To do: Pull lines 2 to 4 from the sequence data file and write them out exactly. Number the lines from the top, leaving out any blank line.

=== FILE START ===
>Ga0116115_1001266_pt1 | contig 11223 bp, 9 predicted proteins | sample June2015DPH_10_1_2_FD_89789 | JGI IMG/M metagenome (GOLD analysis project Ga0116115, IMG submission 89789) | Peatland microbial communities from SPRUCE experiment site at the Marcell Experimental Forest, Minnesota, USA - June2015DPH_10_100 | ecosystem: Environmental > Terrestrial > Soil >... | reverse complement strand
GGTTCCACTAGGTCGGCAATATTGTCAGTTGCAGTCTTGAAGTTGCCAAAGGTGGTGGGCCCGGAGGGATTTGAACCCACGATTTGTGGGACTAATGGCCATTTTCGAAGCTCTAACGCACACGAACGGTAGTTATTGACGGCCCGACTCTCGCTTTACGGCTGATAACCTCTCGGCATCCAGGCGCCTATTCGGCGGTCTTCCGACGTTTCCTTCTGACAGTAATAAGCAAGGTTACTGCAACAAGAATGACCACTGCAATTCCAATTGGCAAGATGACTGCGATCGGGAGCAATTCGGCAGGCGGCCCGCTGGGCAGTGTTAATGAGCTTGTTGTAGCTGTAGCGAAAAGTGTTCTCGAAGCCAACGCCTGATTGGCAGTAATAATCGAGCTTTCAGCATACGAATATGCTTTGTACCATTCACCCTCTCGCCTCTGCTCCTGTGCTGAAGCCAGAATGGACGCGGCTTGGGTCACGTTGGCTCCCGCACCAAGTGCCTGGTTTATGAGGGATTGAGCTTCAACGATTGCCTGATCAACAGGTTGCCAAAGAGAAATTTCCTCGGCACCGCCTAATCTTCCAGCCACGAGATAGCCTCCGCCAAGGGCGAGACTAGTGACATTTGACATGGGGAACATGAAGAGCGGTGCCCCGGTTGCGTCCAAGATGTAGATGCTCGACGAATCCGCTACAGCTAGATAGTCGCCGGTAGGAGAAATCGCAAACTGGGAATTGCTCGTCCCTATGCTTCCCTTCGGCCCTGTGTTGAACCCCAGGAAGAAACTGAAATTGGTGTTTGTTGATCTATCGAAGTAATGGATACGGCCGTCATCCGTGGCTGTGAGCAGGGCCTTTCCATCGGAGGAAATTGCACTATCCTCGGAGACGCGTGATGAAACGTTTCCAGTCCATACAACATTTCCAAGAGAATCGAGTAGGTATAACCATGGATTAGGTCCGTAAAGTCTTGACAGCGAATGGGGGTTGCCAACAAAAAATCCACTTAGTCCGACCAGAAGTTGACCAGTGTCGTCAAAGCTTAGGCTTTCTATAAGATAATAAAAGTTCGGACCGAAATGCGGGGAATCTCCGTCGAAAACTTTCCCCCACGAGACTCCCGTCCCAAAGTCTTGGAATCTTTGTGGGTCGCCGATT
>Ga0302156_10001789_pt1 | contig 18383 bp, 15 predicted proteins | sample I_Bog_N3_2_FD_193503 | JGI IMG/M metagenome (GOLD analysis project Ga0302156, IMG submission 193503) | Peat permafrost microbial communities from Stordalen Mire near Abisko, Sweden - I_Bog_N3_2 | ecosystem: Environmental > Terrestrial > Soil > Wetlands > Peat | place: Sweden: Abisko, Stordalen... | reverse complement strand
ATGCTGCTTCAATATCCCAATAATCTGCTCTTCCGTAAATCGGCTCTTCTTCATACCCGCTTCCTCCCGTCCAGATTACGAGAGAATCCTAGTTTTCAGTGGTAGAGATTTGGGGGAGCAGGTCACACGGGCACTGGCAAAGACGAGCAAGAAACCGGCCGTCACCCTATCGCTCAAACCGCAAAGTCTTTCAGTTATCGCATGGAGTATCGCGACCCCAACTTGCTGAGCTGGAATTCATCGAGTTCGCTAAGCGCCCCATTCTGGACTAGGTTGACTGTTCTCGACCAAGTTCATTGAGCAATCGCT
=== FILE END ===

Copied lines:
GGTTCCACTAGGTCGGCAATATTGTCAGTTGCAGTCTTGAAGTTGCCAAAGGTGGTGGGCCCGGAGGGATTTGAACCCACGATTTGTGGGACTAATGGCCATTTTCGAAGCTCTAACGCACACGAACGGTAGTTATTGACGGCCCGACTCTCGCTTTACGGCTGATAACCTCTCGGCATCCAGGCGCCTATTCGGCGGTCTTCCGACGTTTCCTTCTGACAGTAATAAGCAAGGTTACTGCAACAAGAATGACCACTGCAATTCCAATTGGCAAGATGACTGCGATCGGGAGCAATTCGGCAGGCGGCCCGCTGGGCAGTGTTAATGAGCTTGTTGTAGCTGTAGCGAAAAGTGTTCTCGAAGCCAACGCCTGATTGGCAGTAATAATCGAGCTTTCAGCATACGAATATGCTTTGTACCATTCACCCTCTCGCCTCTGCTCCTGTGCTGAAGCCAGAATGGACGCGGCTTGGGTCACGTTGGCTCCCGCACCAAGTGCCTGGTTTATGAGGGATTGAGCTTCAACGATTGCCTGATCAACAGGTTGCCAAAGAGAAATTTCCTCGGCACCGCCTAATCTTCCAGCCACGAGATAGCCTCCGCCAAGGGCGAGACTAGTGACATTTGACATGGGGAACATGAAGAGCGGTGCCCCGGTTGCGTCCAAGATGTAGATGCTCGACGAATCCGCTACAGCTAGATAGTCGCCGGTAGGAGAAATCGCAAACTGGGAATTGCTCGTCCCTATGCTTCCCTTCGGCCCTGTGTTGAACCCCAGGAAGAAACTGAAATTGGTGTTTGTTGATCTATCGAAGTAATGGATACGGCCGTCATCCGTGGCTGTGAGCAGGGCCTTTCCATCGGAGGAAATTGCACTATCCTCGGAGACGCGTGATGAAACGTTTCCAGTCCATACAACATTTCCAAGAGAATCGAGTAGGTATAACCATGGATTAGGTCCGTAAAGTCTTGACAGCGAATGGGGGTTGCCAACAAAAAATCCACTTAGTCCGACCAGAAGTTGACCAGTGTCGTCAAAGCTTAGGCTTTCTATAAGATAATAAAAGTTCGGACCGAAATGCGGGGAATCTCCGTCGAAAACTTTCCCCCACGAGACTCCCGTCCCAAAGTCTTGGAATCTTTGTGGGTCGCCGATT
>Ga0302156_10001789_pt1 | contig 18383 bp, 15 predicted proteins | sample I_Bog_N3_2_FD_193503 | JGI IMG/M metagenome (GOLD analysis project Ga0302156, IMG submission 193503) | Peat permafrost microbial communities from Stordalen Mire near Abisko, Sweden - I_Bog_N3_2 | ecosystem: Environmental > Terrestrial > Soil > Wetlands > Peat | place: Sweden: Abisko, Stordalen... | reverse complement strand
ATGCTGCTTCAATATCCCAATAATCTGCTCTTCCGTAAATCGGCTCTTCTTCATACCCGCTTCCTCCCGTCCAGATTACGAGAGAATCCTAGTTTTCAGTGGTAGAGATTTGGGGGAGCAGGTCACACGGGCACTGGCAAAGACGAGCAAGAAACCGGCCGTCACCCTATCGCTCAAACCGCAAAGTCTTTCAGTTATCGCATGGAGTATCGCGACCCCAACTTGCTGAGCTGGAATTCATCGAGTTCGCTAAGCGCCCCATTCTGGACTAGGTTGACTGTTCTCGACCAAGTTCATTGAGCAATCGCT